Indeed, the Kellogg’s stunt of the most cereal boxes toppled like dominoes also gained a great amount of PR traction. Over 3 million people were reached, more than half a million with videos of the event, and over 14,000 interactions on Facebook, with a further 50,000 video views on YouTube. The move would likely have added to the brand recall and reminded consumers of the many offerings of Kellogg's - all used in the stunt.
Moreover, casino provider Betway broke records with the largest slots jackpot ever won in online slots at €17,879,645.12 (£13,213,838.68). This record not only solidifies Betway for potential audiences with brand awareness, but also remains relevant enough to showcase the business and its products. In 2015, for England Rugby, participants flocked from across the UK to Chichester to take part in the record attempt for the most continuous rugby ball passes backwards over a 5m distance, aiming for a target of 280 passes. The attempt, although unsuccessful, helped gain England Ruby coverage nationwide, and even the people in the stadium may have been persuaded to connect with rugby through being with the atmosphere on the pitch.
In partnership with the 2012 Olympics, Cadbury helped set a series of records through fan participation of a series of games in tandem with the official ones. Records included the fastest tea maker and the fastest doodler, completed by ‘everyday heroes’. According to reports, that led Cadbury to hit a five-year market share high.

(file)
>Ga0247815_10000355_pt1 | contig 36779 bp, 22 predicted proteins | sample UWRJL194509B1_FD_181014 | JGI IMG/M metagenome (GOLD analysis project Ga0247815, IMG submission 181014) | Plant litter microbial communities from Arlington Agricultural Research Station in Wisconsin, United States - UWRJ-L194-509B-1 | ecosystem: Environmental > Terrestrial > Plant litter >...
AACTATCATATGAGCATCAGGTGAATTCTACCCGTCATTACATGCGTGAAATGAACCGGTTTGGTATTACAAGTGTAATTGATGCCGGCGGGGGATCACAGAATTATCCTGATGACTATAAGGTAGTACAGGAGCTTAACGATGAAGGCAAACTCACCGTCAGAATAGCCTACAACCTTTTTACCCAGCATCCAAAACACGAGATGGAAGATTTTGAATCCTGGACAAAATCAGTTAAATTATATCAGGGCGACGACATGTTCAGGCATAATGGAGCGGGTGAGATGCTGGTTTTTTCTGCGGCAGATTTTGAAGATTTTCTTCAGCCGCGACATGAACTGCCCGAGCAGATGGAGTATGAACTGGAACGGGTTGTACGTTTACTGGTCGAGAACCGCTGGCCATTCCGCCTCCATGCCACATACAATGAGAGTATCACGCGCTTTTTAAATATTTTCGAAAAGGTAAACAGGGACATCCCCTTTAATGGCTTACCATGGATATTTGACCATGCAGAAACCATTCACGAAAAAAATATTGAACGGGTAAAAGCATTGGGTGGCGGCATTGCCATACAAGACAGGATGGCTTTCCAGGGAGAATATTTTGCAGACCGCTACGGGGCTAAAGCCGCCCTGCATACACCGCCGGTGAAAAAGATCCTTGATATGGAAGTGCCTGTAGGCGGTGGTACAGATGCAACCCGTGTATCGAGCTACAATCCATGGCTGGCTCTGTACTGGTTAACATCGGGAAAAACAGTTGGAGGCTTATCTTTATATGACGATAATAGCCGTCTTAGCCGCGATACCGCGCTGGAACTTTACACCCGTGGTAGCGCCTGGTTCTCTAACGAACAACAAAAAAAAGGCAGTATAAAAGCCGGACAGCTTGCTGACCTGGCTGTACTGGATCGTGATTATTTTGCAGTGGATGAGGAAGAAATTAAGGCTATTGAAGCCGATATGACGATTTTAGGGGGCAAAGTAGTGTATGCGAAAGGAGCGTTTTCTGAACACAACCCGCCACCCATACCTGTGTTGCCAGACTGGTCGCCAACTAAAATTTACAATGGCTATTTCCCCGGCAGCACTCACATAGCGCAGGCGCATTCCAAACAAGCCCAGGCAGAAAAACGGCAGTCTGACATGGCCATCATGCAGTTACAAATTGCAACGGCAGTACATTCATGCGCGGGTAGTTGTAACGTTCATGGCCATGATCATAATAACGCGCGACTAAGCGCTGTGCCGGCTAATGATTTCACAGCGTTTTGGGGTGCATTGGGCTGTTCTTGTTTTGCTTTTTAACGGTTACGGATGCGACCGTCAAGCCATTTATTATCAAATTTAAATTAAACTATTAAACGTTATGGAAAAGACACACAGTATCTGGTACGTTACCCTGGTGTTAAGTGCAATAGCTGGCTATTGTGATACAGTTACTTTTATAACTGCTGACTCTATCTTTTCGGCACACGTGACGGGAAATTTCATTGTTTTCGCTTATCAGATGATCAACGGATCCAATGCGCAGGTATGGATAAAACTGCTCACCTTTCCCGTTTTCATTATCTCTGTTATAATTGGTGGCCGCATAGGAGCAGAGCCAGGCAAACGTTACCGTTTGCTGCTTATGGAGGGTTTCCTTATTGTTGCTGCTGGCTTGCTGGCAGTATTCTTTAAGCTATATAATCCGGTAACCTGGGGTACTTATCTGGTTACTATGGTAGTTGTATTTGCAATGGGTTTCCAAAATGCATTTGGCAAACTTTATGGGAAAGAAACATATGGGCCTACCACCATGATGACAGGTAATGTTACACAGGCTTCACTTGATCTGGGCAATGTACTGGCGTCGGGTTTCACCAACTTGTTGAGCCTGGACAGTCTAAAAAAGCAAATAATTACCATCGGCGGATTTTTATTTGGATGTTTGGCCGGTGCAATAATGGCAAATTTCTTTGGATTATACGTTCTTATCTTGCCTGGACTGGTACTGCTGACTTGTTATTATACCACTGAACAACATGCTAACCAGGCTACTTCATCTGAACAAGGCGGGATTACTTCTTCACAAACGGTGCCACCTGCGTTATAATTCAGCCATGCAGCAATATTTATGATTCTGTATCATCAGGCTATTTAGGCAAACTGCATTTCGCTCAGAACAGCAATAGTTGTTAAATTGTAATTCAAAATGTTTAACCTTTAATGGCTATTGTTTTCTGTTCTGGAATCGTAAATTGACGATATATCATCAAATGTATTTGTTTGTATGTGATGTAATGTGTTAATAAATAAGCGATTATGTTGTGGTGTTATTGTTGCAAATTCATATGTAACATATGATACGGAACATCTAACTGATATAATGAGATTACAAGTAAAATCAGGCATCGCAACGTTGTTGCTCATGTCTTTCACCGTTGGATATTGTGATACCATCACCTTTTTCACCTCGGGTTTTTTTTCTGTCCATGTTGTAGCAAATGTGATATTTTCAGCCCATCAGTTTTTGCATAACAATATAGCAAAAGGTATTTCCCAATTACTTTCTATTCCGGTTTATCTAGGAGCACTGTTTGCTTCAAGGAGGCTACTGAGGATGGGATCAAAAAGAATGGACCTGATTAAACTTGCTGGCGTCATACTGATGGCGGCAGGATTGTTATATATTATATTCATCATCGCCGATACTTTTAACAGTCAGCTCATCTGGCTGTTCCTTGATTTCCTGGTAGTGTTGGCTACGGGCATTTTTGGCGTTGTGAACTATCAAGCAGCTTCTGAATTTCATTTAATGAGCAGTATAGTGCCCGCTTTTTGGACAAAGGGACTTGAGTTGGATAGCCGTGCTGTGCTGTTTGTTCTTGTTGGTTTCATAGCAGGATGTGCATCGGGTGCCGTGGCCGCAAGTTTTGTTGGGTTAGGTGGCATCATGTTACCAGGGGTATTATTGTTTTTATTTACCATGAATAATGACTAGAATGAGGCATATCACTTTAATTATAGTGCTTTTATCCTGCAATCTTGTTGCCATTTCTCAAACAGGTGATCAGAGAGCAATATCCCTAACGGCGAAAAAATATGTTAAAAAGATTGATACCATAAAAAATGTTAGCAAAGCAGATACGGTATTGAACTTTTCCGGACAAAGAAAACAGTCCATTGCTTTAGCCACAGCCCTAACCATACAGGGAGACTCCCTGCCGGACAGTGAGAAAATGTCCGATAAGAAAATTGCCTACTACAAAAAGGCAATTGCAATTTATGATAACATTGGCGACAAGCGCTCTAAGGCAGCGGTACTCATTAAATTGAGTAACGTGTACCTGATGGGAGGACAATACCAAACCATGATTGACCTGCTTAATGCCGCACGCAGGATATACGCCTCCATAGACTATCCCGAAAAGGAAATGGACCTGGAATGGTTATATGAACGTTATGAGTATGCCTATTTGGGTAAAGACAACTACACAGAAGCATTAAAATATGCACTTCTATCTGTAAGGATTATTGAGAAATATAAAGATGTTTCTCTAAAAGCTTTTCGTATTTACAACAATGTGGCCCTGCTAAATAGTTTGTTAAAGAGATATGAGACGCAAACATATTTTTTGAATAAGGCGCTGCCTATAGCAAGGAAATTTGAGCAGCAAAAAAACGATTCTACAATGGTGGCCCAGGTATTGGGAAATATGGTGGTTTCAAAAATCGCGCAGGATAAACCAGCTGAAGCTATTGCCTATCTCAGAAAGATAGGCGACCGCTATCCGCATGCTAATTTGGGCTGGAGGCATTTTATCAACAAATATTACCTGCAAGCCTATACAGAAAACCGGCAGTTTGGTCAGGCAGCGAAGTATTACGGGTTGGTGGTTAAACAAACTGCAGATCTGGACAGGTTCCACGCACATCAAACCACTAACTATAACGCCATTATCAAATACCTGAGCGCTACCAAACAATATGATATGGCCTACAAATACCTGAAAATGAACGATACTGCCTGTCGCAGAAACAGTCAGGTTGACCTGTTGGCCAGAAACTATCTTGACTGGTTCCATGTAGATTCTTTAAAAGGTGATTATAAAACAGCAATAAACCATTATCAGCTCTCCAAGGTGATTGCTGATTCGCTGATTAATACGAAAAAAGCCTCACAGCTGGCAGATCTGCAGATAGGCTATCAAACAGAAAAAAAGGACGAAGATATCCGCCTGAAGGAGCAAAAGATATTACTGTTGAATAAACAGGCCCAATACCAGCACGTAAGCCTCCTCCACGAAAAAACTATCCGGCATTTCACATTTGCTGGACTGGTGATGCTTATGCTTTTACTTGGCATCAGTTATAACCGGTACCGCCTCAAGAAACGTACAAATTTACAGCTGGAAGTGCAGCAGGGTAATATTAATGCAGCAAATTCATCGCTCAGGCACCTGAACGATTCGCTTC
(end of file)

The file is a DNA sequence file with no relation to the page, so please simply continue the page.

How to win a record as a marketing strategy
While hearing success stories for brands demonstrates how effective setting a record can be, but how exactly does one go about it? Firstly, you should scour the records for ones that are both easy enough to break without being attempted by someone else at the moment, and at least partly relevant to the brand’s message. Having Guinness adjudicate can be expensive, so ensuring the record is winnable is crucial – otherwise, the PR story may be one of failure and embarrassment, which isn’t the right kind of publicity to covet. Once you have established the record you want to win and think you can, begin a strategy of how you can use the event as a PR story both before, during, and afterwards. Drum up attention with a series of lead-in stories, ensure that both press and the correct social strategy is in place during, and allow enough coverage afterwards to tout the results of the stunt. Indeed, watermelon juice start-up What A Melon took part in a Guinness World Record breaking 29-hour pitching session as part of their greater business strategy, leveraging the opportunity to break a record while highlighting the USP of their business.
Marketing in 2018 can be a difficult battlefield to navigate. Entrepreneurial Leigh Purnell, the creator of crowdfunded fastest mobile phone charger, attempted several record-breaking stunts before settling on the device, using the record-breaking know-how to crack the market. Evidence shows that a nifty PR trick can pay back in revenue that would otherwise have been lost in over-saturated advertising. Winning an award, or helping create history by making your own with a record, can be an effective way of enshrining your brand or company for decades in the literal history books.
Published: 28 March 2018